d see? I know they're very different perspectives, and keeping each one in mind is a great way to determine what level of editing you should be looking for. Substantive editing. This is often very commonly in the field called developmental editing, but because some style guide specifically, the Chicago Manual Style, refers to developmental editing as more of an acquisitions editor position, there is some flexibility. So again, this can be called even structural or developmental editing. But these are gonna be what this edit looks for. This is a large-scale view of the work. It includes a deep revision of content. It's going to evaluate appropriateness for audience, clarity, voice, flow, pacing. Essentially, does this piece achieve what it sets out to achieve? This is gonna be where the writer does the most heavy lifting. There can be rewrites involved here. Whole sections can be crossed out and replaced with new writing. It's gonna help clarify the goals, create that additional content. It's gonna help you rewrite with focus, and it's gonna solidify the overall project structure. So you may or may not get some copyediting changes in this review, but it's not the goal. The goal is to get the final content and the idea solidified and pure. So editors actually feel who do enjoy substantive editing, there's some coaching inherent in this process. When they engage with the writer, they say, I've really found that this is your strength; however, these are your weaknesses, and it becomes a bit of a dialogue beyond the piece about things the editor is doing and things they can improve upon. Copyediting, this is the most familiar term. So most people are going to be likely to ask, I need a copyedit. And here's what a copyedit would look for. This is focused on the writing itself, and it's aiming to improve the overall quality of it. This is gonna line-level changes. How is the grammar, is the syntax correct in this sentence? We're gonna look at the readability. Jargon, is it used appropriately? It's going to ensure overall consistency and accuracy. And it's going to apply consistent style. If you haven't chosen a style yet, it'll be chosen here. And a style sheet for your specific work will be created and enforced in this stage. Anyone work with style sheets before? Yeah, they're very helpful. Oh my goodness, I do in proofreading! Proofreading is one of the levels of editing that's actually the most misunderstood, and it's usually because it's affordable, people think it can also mean a light copyedit. And while an edit or proofread does look at some editing aspects, it's actually very different. So a proofread is a review of print-ready material. This has been through previous revisions. If you have not had a work reviewed yet, it's not ready for a proofread. This focuses on the cleanest final project and addresses the cohesiveness. So it has anything you need to add for the reader, visuals, quotes, layout. This will include a light cold read of the text, but the proofread is only going to get rid of incontestable errors. So if it's just unarguably wrong, it'll be corrected in the proofread. If you put defiantly when you mean definitely, that's what the proofreader's there for. They're not gonna be catching languages use. If there's a way that it could've been said better but wasn't, it's gonna stay the way it is. This can include proofreading against other versions and making sure other edits are integrated. And like I said, it's gonna conclude all the visuals. So formatting, style, layout, how's it looking on the page in production for the reader. So couple of terms. Page proofs, also called galley proofs. If you're working with a book, they're also called arcs, fast reader copies. Recto/verso, the right/left front/back pages of a spread. And then, house style, this is a very specific style decisions of the publisher or the outlet you're looking to publish in. Now, you're more likely to get multiple proofreads if you're working with a publisher. The first one, cold read, blind proof, is what you'd get usually if you're working with a freelancer. You've had to go through copyediting, you got it laid out what you'd like to see in print. So let's do a cold read then. However, if you work with a publisher, and you do do more rounds of revision, you'll likely get a first proofread and a second proofread. The first compares the formatted file to the copyedited file and makes sure none of the content got dropped, everything that's supposed to be there is there. And the second, makes sure everything from the first proofread made it onto the page. So, some of the things proofreader look for are line breaks. This wasn't an issue in the copyedit. That word was together! But you can see when we break assignment after the A-S-S, we have different situation, and then if we break it after the G-N. I've actually encountered the next one on a printed page. And you can see, when you get to the end of the line, and you see the, and you get to the beginning of the next line, and you're completely pulled out of the work. You're no longer reading that anymore. Word breaks matter, this is what your proofreader is looking for. Also, the hyphenated word or phrase, it's not necessarily an error, but it can be jarring. It hinders reader comprehension, so we wanna fix those. Next, breaks that aren't as jarring or inappropriate but can still cause misreading. When you get to the end of the line and you see flow, you're not as prepared for the rest of the word to be ering versus flowering. Same thing with vinegar, broken as vine-gar. You're not gonna be having a smooth reader experience here, and the proofreader is gonna check for these things. Another one I saw just recently, a line break can actually change the meaning of the word. When we have words that are the same as nouns and verbs, we stress them differently. So pres'-ent or pre-sent'. The hyphen was in the wrong place, and they were no longer presenting, they were present. These are the details that a proofreader's going to find to make sure that the writing is correct and there are no incontestable errors. Word stacks and hyphen ladders, these are so fun to find, you guys. When you're reading, and if you see the same word stacked on top of itself that many times, it's very distracting. You're not gonna know why you're taking about yogurt, just that you've seen a lot right at the end of that sentence. Hyphen ladders are a little bit less jarring, but they're still visually distracting. Also, widows and orphans, when we have lines of text separated from the rest of the paragraph or page. They're especially difficult if they go beyond the page. So how strict do you think one should be with something like widows and orphans? And the last slide, there's one that wasn't highlighted in the next paragraph. I know, yeah, it's that exact same one. So, and I'm wondering, nowadays, when we have things like e-readers, and you can increase and decrease font size, it will, and we're doing all of this like typesetting, are we getting used to seeing them more? I mean, to what extent should we be adhering fully to this maxim or maybe being a little bit more loose? Well, we're actually less likely to see them because most of the time we read, we scroll, and we see uninterrupted text. So they're gonna be just as visually jarring when we see them on the printed page because we're actually more used to seeing text as a cohesive fluid whole than we are as a solid physical thing. So, they're actually, I would say a little more jarring now, as people do read online, and when you do change the text on your e-reader, they may pop up or they may not. But you can even change it to make them go away or to resolve them, and they'll always be disruptive to the reading process in a printed page. If you have a line all by itself on the beginning of the next page, the reader's gotta go back, and they have to try and figure out where they were and reorient themselves. Okay, thank you. Thank you! Any other questions? Good, alright! What level of review do you need? First, has it been reviewed by others? This is the big question. If it hasn't, you know you need to start the beta reader or a substantive edit, something that's gonna do that deep review we've talked about. If we've been through edits, had a really tight copyedit, let's look at the proofread. Next, the amount of time the review will allow. If you've had a piece that's accepted for publication somewhere, there's a deadline you can't move, that you're not in charge of. So you're gonna try and find the most thorough edit you can in the time available to you. That might be a really thorough copyedit, and then you send it out the door. But it'll still be improved upon. Publication format, is this going into print or online? I've worked with a number of self-publishing authors. And just because they just upload a digital file, it's so easy to just pull it down and make a change and put it right back up. And there's less stress on having it be as correct as possible the first time around because it's online, it's easy to change, and it's easy to fix. If it is getting printed on physical paper, you better believe they're gonna be as thorough a review process as possible because reprints are expensive. And then, finally, your publication goals. Where do you want this to be published, how do you want it to be published? Are you seeking an agent, are you self-publishing, going to a journal? The audience it's intended for will help you determine how deep a review you do need before it goes out.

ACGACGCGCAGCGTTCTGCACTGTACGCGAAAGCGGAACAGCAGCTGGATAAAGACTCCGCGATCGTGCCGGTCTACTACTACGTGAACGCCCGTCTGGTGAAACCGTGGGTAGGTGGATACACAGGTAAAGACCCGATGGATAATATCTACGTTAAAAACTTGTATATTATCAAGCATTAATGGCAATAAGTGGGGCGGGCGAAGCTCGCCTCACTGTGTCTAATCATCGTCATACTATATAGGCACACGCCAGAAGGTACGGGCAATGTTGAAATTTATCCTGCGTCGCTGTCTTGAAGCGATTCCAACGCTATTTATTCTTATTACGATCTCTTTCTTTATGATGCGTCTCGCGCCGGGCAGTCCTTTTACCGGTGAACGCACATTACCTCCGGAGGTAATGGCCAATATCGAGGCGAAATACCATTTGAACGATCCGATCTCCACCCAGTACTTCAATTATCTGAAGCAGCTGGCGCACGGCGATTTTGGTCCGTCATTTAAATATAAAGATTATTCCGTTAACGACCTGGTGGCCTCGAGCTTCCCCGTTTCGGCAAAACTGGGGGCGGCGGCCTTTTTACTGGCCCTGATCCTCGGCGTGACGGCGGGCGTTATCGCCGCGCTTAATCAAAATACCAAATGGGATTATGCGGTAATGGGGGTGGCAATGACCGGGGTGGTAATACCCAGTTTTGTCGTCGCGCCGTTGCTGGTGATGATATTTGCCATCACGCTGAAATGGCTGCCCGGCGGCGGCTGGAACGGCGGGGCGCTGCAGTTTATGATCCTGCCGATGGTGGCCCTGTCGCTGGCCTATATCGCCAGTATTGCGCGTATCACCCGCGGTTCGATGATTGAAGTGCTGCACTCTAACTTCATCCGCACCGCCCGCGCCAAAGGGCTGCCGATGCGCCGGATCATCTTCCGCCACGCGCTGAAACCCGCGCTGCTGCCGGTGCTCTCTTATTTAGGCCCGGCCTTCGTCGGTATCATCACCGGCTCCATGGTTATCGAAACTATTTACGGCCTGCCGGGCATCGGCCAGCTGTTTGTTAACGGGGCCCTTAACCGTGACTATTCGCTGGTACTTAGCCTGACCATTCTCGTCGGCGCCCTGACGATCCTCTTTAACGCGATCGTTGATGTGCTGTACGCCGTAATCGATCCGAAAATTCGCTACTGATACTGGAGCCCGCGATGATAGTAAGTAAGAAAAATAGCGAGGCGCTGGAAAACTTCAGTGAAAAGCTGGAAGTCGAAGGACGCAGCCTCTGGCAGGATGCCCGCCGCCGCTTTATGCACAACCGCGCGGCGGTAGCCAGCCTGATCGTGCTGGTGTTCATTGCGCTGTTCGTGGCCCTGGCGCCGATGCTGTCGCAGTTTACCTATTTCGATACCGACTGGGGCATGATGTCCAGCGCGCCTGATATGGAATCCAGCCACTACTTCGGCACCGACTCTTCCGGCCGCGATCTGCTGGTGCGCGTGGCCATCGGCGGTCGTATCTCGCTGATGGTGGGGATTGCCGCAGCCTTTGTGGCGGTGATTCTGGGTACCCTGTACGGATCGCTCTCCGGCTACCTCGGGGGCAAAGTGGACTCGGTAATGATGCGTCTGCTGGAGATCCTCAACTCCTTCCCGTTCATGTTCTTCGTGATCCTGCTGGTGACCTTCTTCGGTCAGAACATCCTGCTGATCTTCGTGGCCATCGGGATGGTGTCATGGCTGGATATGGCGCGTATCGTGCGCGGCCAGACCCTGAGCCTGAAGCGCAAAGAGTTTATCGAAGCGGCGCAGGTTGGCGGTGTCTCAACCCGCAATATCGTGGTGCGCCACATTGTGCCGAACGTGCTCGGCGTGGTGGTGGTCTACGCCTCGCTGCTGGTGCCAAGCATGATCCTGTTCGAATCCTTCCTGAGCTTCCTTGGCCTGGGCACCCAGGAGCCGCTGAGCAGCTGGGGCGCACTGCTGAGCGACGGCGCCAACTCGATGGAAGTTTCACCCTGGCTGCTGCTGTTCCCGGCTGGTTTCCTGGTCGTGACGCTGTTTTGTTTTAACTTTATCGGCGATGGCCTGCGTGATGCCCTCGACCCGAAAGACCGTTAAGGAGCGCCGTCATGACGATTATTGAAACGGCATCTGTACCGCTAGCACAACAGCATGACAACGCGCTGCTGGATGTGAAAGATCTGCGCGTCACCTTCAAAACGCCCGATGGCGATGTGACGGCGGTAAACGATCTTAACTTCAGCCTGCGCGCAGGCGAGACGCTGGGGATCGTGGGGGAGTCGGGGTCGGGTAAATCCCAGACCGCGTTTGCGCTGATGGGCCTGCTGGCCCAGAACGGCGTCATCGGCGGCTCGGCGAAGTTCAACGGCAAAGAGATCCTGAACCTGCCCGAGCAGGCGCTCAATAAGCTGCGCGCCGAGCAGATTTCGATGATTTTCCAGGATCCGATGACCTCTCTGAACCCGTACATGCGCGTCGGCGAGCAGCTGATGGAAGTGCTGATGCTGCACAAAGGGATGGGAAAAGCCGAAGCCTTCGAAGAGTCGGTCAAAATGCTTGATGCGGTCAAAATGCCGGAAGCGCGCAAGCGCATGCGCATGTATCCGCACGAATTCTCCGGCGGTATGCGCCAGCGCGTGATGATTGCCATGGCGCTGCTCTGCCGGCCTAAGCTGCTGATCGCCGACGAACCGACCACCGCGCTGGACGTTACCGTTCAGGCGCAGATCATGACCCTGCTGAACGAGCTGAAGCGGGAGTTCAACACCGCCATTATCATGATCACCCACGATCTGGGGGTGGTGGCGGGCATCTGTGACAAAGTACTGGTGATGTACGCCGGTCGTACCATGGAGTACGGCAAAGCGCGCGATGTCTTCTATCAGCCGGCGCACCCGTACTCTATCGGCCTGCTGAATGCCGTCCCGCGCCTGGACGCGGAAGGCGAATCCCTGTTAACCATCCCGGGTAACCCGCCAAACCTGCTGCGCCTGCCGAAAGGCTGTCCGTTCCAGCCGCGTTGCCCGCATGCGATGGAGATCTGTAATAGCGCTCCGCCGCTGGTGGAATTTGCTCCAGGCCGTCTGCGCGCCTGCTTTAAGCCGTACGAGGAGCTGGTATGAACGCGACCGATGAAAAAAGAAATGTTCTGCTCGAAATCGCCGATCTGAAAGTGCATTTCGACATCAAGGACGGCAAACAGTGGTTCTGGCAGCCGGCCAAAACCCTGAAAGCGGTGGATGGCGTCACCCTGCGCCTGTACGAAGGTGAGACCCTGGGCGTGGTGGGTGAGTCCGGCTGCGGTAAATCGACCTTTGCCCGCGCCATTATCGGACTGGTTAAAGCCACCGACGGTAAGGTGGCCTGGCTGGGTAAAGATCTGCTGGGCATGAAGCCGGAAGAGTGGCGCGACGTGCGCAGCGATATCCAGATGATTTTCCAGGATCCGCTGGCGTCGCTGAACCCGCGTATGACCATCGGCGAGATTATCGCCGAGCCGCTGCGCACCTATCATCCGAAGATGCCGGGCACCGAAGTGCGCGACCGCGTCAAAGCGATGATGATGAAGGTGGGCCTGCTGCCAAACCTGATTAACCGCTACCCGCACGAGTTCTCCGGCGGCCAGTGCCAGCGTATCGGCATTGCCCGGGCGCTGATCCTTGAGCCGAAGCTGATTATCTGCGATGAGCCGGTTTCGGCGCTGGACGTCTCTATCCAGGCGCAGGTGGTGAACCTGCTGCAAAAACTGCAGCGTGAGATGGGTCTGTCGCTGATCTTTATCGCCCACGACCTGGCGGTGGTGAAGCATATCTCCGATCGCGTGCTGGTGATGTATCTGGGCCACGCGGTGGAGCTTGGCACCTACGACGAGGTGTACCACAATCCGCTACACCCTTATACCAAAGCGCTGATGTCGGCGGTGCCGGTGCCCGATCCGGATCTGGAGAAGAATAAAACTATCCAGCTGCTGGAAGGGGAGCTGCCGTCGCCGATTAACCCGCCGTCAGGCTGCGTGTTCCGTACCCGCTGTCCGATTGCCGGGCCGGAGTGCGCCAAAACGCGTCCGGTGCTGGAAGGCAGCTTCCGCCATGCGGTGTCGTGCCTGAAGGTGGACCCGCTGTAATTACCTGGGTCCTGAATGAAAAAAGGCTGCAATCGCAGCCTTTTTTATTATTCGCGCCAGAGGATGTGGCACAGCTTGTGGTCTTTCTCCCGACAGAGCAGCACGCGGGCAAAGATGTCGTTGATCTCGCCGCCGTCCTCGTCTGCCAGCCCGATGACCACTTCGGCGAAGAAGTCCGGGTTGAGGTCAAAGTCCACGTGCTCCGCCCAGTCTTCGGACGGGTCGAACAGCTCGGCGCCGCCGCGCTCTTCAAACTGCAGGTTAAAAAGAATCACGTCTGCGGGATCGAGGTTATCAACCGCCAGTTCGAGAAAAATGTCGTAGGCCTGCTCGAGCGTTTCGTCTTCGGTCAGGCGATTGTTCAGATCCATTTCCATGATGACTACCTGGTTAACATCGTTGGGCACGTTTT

Class Description

Even after you’ve put the finishing touches on your piece, the writing process is far from finished. Most written works are edited by a professional editor before being published or posted. While a few writer-editor relationships turn adversarial or combative, most are cooperative and constructive and help make the work the best it can be.

Experienced writer, editor and proofreader Heather Saunders will explain the different types of editing, outline the editorial process and offer guidance on how to navigate the editorial relationship. Armed with an in-depth understanding of how editing works and what editors do, writers will be able to avoid the pitfalls of being unprepared.

In this class, you’ll learn how to:

  • Set a budget and timeline with your editor before the editing process begins.
  • Pick the right editor for your project by looking at their certifications, experience and views on editing.
  • Determine the level of editing your need.
  • Understand the different types of editing, including developmental, copy editing and proofreading.
  • Know what to expect at each stage of process, including resolving queries, reviewing and accepting edits, and using style sheets.